From: Copies of original letters from the army of General Bonaparte in Egypt, intercepted by the fleet under the command of Admiral Lord Nelson. With an English translation (London, J. Wright, 1798-1800, 3 vols.), vol. 2, pp. 121-122
Grand Cairo (Thermidor). August 9th.
To Citizen St. GENIER, &c. at Toulouse.
You must be under some uneasiness about me. Hitherto we have got off pretty well, at the expence only of amazing fatigues. We have been masters of Cairo this fortnight. The Mameloucs [Mamluks] are about two days march from us: they lost two thousand men in the last action. General Bonaparte is in pursuit of them. In a little while I hope to return and embrace both you and my mother.
After landing at Alexandria, we set out for Cairo, without provisions of horses, and were pursued as far as this place, by bands of Arabs on horseback, who harassed us in a terrible manner. Just as we were setting out, the General, seeing us in want of every thing, said to us "THE VIRTUES ARE ON OUR SIDE!"(1)
In an engagement on the Nile, the Mameloucs carried off all the baggage which we had put on board the flotilla, and left us naked as we were born, with nothing but what we had on our backs!!!(2)
Mamet, as well as the rest of the officers who staid behind, have had their places filled up. I am glad of it.
Embrace my dear mother for me.
[British Translators' Notes]
(1)How oft has the inclination to laugh outright at the absurdities discoverable in every part of this Correspondence, been checked by bitter reflection on the enormities in which they have usually terminated! the durate atque expectate cicadas of Naevolus was not half so severe a taunt on the miseries of his followers, as the ill-placed and incongrous exclaimation of Bonaparte to his starving army. What consolation they derived from it does not appear;--but if the reader will take into consideration that they were just come from the slaughter of the Alexandrines, and were immediately to enter upon that of the Egyptians, he cannot but be mightily struck at the ALLIES here assigned them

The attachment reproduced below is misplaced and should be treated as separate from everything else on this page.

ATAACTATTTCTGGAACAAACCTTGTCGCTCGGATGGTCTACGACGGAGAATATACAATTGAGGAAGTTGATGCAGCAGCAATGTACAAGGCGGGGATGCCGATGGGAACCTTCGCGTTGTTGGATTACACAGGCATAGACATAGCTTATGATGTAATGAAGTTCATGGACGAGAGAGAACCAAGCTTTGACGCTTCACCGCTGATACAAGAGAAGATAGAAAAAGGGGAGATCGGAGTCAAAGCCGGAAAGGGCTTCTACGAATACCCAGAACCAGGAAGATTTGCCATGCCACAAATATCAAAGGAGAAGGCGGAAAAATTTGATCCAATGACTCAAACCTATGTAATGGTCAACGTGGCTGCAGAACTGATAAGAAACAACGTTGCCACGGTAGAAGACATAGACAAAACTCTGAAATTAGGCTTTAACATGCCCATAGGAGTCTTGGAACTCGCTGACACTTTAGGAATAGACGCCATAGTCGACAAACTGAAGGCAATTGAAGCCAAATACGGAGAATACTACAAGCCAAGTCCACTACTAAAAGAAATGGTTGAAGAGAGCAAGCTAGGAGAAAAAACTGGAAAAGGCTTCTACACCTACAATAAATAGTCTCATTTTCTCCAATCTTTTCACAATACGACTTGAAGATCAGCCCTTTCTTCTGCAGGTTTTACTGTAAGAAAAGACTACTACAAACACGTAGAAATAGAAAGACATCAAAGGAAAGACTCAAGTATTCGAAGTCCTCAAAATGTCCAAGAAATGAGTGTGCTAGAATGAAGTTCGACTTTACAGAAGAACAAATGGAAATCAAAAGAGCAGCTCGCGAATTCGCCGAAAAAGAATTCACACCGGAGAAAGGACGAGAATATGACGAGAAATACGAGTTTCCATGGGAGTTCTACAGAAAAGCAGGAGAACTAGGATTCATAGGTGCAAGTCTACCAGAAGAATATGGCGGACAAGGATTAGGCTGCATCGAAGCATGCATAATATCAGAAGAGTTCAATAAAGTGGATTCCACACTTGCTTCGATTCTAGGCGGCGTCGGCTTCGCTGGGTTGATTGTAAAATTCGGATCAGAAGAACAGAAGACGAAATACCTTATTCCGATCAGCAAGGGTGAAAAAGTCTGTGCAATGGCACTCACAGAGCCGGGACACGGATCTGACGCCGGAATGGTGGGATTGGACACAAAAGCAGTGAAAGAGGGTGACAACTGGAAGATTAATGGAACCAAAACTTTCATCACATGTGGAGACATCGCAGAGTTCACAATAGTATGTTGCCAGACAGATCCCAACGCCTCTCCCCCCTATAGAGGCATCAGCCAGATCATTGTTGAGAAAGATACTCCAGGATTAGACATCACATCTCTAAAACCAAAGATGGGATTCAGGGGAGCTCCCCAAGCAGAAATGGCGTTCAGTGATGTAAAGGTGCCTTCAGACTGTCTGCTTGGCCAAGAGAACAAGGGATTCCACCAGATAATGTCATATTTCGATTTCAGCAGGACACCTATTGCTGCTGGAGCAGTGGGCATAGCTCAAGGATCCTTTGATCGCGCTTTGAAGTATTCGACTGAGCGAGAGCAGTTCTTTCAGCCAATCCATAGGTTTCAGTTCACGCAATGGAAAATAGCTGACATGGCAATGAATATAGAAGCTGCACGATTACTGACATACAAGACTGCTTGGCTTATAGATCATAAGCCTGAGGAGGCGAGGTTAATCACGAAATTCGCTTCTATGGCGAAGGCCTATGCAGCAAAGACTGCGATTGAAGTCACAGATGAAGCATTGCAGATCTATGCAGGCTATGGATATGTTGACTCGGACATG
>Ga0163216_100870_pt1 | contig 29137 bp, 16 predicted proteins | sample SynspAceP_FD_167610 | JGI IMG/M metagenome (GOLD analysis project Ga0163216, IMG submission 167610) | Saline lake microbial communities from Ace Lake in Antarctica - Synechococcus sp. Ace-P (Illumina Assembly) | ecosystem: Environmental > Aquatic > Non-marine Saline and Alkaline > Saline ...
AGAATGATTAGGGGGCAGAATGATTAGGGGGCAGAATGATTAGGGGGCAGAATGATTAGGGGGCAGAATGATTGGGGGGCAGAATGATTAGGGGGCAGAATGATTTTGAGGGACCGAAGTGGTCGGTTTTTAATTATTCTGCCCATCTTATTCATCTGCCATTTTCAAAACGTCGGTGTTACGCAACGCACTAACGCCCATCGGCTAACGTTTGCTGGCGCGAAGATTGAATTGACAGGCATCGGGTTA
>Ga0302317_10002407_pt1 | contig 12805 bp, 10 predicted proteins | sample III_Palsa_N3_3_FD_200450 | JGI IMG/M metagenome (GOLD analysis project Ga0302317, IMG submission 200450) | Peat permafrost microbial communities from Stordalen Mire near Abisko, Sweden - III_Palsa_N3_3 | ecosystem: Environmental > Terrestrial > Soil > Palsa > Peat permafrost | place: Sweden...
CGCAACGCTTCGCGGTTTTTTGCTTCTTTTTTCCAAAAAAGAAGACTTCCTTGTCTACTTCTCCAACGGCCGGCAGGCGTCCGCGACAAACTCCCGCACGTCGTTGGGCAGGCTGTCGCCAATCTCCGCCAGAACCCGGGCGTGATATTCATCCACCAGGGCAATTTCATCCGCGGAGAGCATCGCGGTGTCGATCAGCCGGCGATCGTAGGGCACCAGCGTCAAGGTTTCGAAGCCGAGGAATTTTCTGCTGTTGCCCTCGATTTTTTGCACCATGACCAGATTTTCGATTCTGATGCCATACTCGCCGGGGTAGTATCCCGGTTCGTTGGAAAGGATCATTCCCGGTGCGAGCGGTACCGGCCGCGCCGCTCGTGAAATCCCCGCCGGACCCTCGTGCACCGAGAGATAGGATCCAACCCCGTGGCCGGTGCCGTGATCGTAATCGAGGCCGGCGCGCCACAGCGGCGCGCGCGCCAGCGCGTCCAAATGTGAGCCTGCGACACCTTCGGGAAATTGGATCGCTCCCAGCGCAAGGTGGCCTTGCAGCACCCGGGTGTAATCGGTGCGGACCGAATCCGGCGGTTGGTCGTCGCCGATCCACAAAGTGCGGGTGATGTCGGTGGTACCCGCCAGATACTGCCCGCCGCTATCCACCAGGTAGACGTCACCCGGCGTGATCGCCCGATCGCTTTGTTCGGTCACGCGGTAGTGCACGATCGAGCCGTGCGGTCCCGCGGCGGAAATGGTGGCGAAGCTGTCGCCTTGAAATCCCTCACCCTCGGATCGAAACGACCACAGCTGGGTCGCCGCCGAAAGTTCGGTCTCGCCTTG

(2)Here is the explanation of a circumstance which perplexed us in the former publication. Many of the letters complain of having lost all their effects on the Nile, while none of them inform us, in what manner. It now appears that the Mameloucs were completely victorious in the engagement near Chebreiki, that they took three of the gun-boats, which they plundered of all the baggage, and that the remaining three would have shared the same fate, but for the fortunate arrival of the army. This is further confirmed by Brigadier Dumas, (No xviii.) and thus it is, that letters in themselves of little or no merit, materially assist in filling up, and perfecting in all its parts, the eventful history of this stupendous expedition!
If the reader wishes to see how this affair is treated by the commanders of the flotilla, let him turn to the letters of Rear admiral Perree, and Adjunct-General Royer. First Part, Nos. xix and xxii.